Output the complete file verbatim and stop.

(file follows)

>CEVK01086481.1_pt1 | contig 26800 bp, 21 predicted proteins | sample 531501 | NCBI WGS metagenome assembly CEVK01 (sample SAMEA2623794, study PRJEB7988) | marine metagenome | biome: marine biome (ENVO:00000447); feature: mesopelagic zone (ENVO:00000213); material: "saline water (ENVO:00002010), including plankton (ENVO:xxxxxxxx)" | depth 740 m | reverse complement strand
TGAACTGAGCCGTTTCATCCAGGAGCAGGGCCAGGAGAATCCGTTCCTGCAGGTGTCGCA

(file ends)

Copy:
>CEVK01086481.1_pt1 | contig 26800 bp, 21 predicted proteins | sample 531501 | NCBI WGS metagenome assembly CEVK01 (sample SAMEA2623794, study PRJEB7988) | marine metagenome | biome: marine biome (ENVO:00000447); feature: mesopelagic zone (ENVO:00000213); material: "saline water (ENVO:00002010), including plankton (ENVO:xxxxxxxx)" | depth 740 m | reverse complement strand
TGAACTGAGCCGTTTCATCCAGGAGCAGGGCCAGGAGAATCCGTTCCTGCAGGTGTCGCA